Are you Ngati Kahu ki Whangaroa? Are you interested in a potential career in aquaculture?
Then consider a traineeship with Bio-Marine, offered in conjunction with the Kahukuraariki Trust Board Paid positions for up to eight trainees available immediately
Bio-Marine offering paid traineeships for Ngati Kahu ki Whangaroa
Bio-marine is offering Ngati Kahu ki Whangaroa up to eight paid traineeships for beneficiaries who would like to learn about the various aspects of Pacific oyster production with a view to pursuing a career in aquaculture.
Bio-marine is a long-established oyster business founded and led by one of the sector’s pioneers in Jim Dollomore. It has farming operations in Mahurangi, the Bay of Islands and Kaipara as well as land-based facilities that cover the complete value chain: from wild spat catching through to processing oysters for export.
Jim has worked with his management team to devise a training programme that will give successful applicants a very thorough grounding in oyster aquaculture, which will be tailored to the capabilities and previous experience of the candidates.
“The purpose of this programme is to develop foundational oyster farming and processing skills that will accelerate new careers into aquaculture,” Jim said.
He is aware that the Kahukuraariki Trust Board (KTB) is exploring the potential to farm the native rock oyster from Whangaroa and believes the programme can provide an essential set of skills for those keen to be part of that endeavour.
“The ultimate outcome would be to create a longstanding development pathway with new and returning individuals such that, after a few seasons, there would be the capability to completely manage their own or iwi-owned farms,” he said.
Bio-Marine’s operations are a mix of marine and land-based activities, and the trainees will be given exposure to each aspect of the value chain throughout the harvest season. Jim is proposing 3-4 rotations of two-month stints.
“This would give individuals sufficient time to get a firm grip of tasks and gain new skills. Alternatively, if they have a particular knack and interest in one rotation, we can certainly be more flexible with rotation length.
“From previous experience, the best way to streamline these roles is to have one to two trainees on each rotation so that the experienced farmers they are embedded with are able to give them sufficient time and attention without impacting regular operations too heavily. In saying that, some of the onboarding will be best done as a cohort where possible, for example, boat skippering course.”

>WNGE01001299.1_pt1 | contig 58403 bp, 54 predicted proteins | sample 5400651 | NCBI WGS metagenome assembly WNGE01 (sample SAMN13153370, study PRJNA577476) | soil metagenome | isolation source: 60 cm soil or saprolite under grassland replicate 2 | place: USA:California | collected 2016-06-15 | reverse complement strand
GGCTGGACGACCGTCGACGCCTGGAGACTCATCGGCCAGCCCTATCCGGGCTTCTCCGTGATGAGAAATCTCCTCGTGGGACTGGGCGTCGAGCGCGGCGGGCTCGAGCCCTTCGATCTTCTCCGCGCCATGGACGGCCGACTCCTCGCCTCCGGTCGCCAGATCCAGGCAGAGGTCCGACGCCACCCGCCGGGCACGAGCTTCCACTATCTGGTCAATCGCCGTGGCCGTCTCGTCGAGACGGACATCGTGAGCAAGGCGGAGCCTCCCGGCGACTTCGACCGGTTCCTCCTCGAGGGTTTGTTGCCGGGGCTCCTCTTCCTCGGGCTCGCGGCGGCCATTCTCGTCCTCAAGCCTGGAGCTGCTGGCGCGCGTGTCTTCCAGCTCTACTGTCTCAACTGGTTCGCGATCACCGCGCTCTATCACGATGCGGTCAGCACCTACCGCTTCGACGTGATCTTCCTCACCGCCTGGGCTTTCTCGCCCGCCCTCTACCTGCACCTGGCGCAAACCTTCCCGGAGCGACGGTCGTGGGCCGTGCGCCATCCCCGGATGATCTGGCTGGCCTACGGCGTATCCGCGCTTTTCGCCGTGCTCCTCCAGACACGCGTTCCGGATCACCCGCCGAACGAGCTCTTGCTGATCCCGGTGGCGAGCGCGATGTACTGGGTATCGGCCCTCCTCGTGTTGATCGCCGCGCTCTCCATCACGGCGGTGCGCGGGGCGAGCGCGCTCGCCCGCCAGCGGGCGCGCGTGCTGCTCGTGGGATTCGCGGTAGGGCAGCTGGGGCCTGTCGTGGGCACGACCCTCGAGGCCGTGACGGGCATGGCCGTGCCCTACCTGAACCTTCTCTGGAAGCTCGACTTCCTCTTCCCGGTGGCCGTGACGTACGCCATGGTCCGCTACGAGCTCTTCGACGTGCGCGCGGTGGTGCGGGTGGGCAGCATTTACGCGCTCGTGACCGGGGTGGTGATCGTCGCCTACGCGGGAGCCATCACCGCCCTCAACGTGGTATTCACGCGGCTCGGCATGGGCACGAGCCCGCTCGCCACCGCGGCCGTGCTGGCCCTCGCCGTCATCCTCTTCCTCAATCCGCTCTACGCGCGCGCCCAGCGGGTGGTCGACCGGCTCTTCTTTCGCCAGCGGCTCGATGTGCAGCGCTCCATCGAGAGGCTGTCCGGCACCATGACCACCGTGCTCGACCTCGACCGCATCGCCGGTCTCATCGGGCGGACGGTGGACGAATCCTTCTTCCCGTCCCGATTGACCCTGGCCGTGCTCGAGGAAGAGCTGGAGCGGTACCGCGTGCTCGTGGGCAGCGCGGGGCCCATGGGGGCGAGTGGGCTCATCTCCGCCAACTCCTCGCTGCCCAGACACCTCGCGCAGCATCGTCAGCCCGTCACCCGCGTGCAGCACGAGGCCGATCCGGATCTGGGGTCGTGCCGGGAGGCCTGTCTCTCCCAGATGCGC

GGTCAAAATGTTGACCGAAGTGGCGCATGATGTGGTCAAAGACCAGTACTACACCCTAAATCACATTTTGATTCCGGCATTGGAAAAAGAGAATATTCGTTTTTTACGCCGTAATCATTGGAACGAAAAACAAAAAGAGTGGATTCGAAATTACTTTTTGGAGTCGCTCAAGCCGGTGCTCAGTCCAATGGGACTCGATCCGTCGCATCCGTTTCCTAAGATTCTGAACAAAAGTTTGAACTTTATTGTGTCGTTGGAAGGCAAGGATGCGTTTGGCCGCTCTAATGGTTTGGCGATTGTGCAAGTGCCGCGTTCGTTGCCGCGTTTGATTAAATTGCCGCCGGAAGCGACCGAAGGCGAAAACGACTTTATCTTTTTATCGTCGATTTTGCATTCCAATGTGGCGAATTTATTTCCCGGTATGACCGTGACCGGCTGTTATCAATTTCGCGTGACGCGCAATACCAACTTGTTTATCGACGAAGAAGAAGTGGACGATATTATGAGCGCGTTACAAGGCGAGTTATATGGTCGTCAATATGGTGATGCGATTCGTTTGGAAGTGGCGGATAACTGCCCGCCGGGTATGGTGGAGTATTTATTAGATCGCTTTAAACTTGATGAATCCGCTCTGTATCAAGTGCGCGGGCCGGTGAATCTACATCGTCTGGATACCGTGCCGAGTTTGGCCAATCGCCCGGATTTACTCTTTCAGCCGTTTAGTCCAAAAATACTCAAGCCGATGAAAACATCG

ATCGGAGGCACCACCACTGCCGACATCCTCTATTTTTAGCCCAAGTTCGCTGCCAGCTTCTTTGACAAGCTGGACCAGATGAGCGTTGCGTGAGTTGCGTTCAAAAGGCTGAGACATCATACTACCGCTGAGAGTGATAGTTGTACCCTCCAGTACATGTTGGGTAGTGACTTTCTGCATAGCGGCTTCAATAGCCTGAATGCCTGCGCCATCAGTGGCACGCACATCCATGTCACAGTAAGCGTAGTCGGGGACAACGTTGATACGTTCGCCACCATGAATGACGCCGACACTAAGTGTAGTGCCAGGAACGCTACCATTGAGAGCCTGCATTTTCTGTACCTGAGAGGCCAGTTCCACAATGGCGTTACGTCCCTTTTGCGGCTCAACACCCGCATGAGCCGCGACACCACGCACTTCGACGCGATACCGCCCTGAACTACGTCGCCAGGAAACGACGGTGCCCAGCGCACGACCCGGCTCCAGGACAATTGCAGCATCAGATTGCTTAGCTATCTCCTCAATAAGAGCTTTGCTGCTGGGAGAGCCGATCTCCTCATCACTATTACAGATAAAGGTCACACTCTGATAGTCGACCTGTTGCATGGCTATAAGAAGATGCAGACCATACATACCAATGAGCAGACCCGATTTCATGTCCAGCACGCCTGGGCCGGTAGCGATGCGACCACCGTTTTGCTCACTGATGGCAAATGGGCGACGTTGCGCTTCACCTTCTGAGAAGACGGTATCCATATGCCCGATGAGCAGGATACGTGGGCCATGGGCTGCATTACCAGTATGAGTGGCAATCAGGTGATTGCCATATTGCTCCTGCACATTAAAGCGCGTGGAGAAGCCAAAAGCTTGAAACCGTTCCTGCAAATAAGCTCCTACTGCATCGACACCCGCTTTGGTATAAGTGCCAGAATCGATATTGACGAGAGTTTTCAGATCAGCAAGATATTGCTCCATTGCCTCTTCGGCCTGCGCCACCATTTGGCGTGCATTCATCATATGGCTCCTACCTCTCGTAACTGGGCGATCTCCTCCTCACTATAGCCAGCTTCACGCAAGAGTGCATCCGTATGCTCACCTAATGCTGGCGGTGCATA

The four rotations involve the following specific set of activities and learning opportunities:
- Rotation 1: On farm – bag farming. This encompasses the farming systems that would be used in a future rock oyster industry, rearing oysters as individual, unattached product. As such it will include both hardline bag and floating baskets giving cadets an understanding of the pro’s and con’s of each system and develop the understanding required to undertake and manage stock movements.
- Rotation 2: On farm – infrastructure maintenance and stick farming. No matter which farming system is in use, continual maintenance is critical to its success. This rotation will provide cadets with some building and equipment deployment skills in a marine environment and an insight into how systems need to be designed and operated to ensure maximum working life. This team also splits their time with harvesting stick oysters – the traditional method of oyster farming – which will add to individuals’ employability at current oyster farms.
- Rotation 3: FLUPSY/yard work. Another hybrid role, this will give cadets an introduction to nursery stage rearing operations on the flupsy. The yard work component is a critical operational zone where oysters are processed, graded and redirected back to the farm or packing factory. Also, farming equipment is constructed, maintained and organised for the seasonal growth, all critical aspects to understand for the overall farming management.
- Rotation 4: On Farm Kaipara OR Processing Factory. This rotation could depend on the candidate and where we are in the season. The Kaipara Harbour would involve a mixture of bag farming and yard work, the difference being that, due to the environment, variations in equipment are used and would provide valuable experience for considerations of future potential KTB farm sites. Processing – grading, shucking and packing often go overlooked but are absolutely crucial things to get right, as the customer (be they distributors, retailers or consumers) are very particular in their needs. We usually prefer to keep this as a separate workstream from the farm side of things but depending on the candidates and their interest this could be made part of a program.
Bio-Marine will offer a competitive starting pay rate, with more for applicants with skills (such as Class 2 Truck licence) and experience.
The company will also pay for the cadets to go through the NZ Oyster Farm Association Skippers Course.
It will work with KTB to ensure appropriate accommodation is provided while trainees are on the programme and that successful applicants have PPE (waders, wet weathers, gumboots).
KTB will also ensure transportation is provided for trainees who need to travel down from Whangaroa or Kaeo.
These traineeships are available immediately. If you are interested, please contact:
- Geraldine Baker or Rosie Conrad at the Kahukuraariki Trust Board (09) 4060294; 021607393, and email your current CV to firstname.lastname@example.org.